What is my responsibility as a leader?

“What is my responsibility as a leader?” Disability Services: Leaders (2020)

“What is my responsibility as a leader?” Disability Services: Leaders

What is my responsibility as a leader?

Man speaking from a pulpit

Church leaders have a sacred responsibility to care for every member of their flock and to reach out to the “one.” This includes reaching out to members with disabilities and their caregivers. When the motivation behind learning about others comes from a place of love and compassion, wonderful things can occur. Church leaders and teachers should keep the following in mind as they work with those who have disabilities and strive to increase awareness and understanding of disabilities:

  • Welcome. Seek ways to help individuals with disabilities feel loved, accepted, and included.

  • Provide opportunities. Prayerfully identify meaningful opportunities for members with disabilities to serve. Meet with the individuals and their caregivers to help identify skills and talents. Discuss with them ways those skills and talents can be best utilized. Everyone has something they can contribute.

  • Identify specific needs. Speak with individuals and families about their needs. They may need physical, spiritual, and emotional support as well as rest from their daily routine. Remember that members with a disability and their families are generally the best resource on their disability. They know about the strengths and challenges that come with a specific disability and can help you identify where help is needed. You can gain much insight by asking individuals, their family members, and other caregivers respectful questions such as the following:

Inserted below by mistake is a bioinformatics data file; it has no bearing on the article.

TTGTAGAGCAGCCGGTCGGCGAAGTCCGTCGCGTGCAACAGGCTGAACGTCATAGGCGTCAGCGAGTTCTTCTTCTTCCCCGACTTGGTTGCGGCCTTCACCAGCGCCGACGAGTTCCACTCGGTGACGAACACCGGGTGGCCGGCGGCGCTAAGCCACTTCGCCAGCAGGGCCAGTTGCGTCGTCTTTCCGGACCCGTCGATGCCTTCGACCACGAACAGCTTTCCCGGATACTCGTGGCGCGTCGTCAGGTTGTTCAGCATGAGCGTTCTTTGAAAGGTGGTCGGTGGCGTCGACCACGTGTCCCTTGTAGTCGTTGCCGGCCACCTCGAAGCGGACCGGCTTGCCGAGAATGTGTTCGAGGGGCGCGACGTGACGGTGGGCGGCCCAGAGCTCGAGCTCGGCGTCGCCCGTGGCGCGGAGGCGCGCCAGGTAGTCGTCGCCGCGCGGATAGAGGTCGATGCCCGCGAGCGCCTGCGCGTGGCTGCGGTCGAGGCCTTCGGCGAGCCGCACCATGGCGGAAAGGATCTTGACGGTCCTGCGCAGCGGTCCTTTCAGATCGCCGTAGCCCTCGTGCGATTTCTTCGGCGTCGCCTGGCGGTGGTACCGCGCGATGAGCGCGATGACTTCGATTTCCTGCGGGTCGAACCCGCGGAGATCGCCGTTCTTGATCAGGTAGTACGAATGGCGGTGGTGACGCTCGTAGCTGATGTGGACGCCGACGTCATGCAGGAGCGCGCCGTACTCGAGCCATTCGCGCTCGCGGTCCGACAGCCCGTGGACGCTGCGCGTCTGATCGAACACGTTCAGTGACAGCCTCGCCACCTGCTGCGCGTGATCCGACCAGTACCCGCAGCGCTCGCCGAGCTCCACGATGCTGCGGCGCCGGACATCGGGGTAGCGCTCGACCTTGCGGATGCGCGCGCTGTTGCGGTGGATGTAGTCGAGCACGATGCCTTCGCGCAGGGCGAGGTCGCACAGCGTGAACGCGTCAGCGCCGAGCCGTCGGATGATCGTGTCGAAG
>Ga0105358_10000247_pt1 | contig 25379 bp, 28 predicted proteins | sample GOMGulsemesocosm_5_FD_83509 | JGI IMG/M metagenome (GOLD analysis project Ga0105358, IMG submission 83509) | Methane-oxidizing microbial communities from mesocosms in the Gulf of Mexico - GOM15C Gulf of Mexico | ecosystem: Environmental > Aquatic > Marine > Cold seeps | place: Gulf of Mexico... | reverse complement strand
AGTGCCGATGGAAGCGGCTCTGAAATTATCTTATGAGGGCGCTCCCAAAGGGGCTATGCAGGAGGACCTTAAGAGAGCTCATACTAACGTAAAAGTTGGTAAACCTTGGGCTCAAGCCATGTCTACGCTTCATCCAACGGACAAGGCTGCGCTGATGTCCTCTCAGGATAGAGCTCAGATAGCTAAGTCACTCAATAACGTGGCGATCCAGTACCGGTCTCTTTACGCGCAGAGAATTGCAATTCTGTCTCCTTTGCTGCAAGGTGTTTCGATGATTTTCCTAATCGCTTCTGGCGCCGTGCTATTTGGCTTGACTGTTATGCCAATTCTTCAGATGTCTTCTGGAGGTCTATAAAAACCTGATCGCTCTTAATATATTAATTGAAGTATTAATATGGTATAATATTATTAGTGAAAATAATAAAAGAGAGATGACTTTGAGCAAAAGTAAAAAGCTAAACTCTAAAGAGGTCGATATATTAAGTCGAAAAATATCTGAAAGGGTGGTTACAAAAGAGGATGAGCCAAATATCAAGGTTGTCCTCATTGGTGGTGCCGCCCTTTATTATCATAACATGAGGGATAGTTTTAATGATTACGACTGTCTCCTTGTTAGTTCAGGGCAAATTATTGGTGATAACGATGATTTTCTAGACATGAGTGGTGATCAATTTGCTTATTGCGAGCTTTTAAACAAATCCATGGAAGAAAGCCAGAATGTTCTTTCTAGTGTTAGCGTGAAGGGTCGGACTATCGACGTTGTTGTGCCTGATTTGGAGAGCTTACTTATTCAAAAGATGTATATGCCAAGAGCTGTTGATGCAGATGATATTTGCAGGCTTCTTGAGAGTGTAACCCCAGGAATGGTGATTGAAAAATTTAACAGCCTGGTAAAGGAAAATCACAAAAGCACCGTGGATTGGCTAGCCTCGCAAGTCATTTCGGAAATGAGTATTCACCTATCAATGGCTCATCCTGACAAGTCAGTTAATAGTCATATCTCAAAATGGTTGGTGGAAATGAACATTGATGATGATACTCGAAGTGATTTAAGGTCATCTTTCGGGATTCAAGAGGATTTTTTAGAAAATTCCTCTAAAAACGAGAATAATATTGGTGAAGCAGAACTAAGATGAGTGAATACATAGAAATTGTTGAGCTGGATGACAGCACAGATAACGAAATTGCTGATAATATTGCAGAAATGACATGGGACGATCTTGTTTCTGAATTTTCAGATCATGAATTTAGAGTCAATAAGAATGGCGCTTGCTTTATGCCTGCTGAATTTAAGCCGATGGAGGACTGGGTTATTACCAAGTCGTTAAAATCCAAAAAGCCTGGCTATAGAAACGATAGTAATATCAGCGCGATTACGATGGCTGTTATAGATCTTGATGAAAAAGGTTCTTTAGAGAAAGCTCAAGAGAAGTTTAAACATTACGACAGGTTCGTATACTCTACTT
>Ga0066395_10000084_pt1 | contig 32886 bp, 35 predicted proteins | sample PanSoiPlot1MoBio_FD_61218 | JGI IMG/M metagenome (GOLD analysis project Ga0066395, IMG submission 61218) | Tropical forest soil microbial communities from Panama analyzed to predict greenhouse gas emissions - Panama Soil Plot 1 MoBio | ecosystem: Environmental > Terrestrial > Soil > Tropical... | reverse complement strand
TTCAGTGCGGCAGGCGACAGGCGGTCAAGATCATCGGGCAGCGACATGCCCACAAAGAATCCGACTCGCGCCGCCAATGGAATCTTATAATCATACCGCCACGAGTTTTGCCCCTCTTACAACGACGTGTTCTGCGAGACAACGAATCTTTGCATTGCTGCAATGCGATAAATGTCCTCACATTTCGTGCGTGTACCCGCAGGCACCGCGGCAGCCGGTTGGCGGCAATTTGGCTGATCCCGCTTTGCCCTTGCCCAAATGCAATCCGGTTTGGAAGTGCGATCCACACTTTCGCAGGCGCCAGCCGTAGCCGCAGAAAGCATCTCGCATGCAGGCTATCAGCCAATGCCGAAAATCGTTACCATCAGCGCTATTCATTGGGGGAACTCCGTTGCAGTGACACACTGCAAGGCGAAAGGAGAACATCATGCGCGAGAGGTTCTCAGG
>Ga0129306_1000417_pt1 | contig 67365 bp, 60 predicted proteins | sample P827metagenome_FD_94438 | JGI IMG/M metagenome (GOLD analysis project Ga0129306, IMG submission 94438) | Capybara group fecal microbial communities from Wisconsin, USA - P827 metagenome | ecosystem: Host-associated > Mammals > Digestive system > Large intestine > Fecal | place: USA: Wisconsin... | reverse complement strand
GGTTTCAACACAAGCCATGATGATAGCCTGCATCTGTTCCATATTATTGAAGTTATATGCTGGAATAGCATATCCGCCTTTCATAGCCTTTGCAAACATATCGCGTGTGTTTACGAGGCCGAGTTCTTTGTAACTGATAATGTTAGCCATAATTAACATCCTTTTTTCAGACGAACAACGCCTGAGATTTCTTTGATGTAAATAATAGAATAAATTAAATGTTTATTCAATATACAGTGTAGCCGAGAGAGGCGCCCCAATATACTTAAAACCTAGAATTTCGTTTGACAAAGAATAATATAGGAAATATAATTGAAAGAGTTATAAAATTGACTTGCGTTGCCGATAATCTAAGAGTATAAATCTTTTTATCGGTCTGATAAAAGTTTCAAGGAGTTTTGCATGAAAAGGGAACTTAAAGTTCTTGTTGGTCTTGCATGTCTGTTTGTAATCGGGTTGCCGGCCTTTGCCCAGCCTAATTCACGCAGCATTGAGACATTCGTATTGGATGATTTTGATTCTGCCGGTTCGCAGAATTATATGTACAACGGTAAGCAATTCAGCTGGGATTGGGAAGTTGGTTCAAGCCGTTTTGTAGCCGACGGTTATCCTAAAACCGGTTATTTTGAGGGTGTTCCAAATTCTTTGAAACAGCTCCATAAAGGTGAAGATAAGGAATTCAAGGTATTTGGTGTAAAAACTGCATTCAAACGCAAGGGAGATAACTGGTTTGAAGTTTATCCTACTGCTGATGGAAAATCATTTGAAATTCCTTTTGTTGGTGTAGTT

• “What would be helpful for me to know about you so that I can do my best to help make your experience at church more meaningful?”

    • “What would you like me to know about your child?”

    • “What are things that you have found to be helpful in the past that I could try to implement at church?”

  • Foster understanding. After consulting with members with disabilities about what they feel comfortable having you share with others, help ward members understand the individuals’ disabilities and needs. This can help ward members gain greater compassion, understanding, and inspiration about how to provide support.

  • Identify resources. As you meet with individuals, families, and leaders, you will come to understand where the greatest needs are, as well as the strengths and gifts members are willing to share. Where appropriate, identify community, ward, and stake resources available to assist with those needs.

  • Counsel together. As appropriate, invite individuals, their parents, or other caregivers to discuss with ward leaders their strengths as well as challenges and obstacles that may keep them from fully participating in the ward. Help parents connect with other parents who have children with similar disabilities.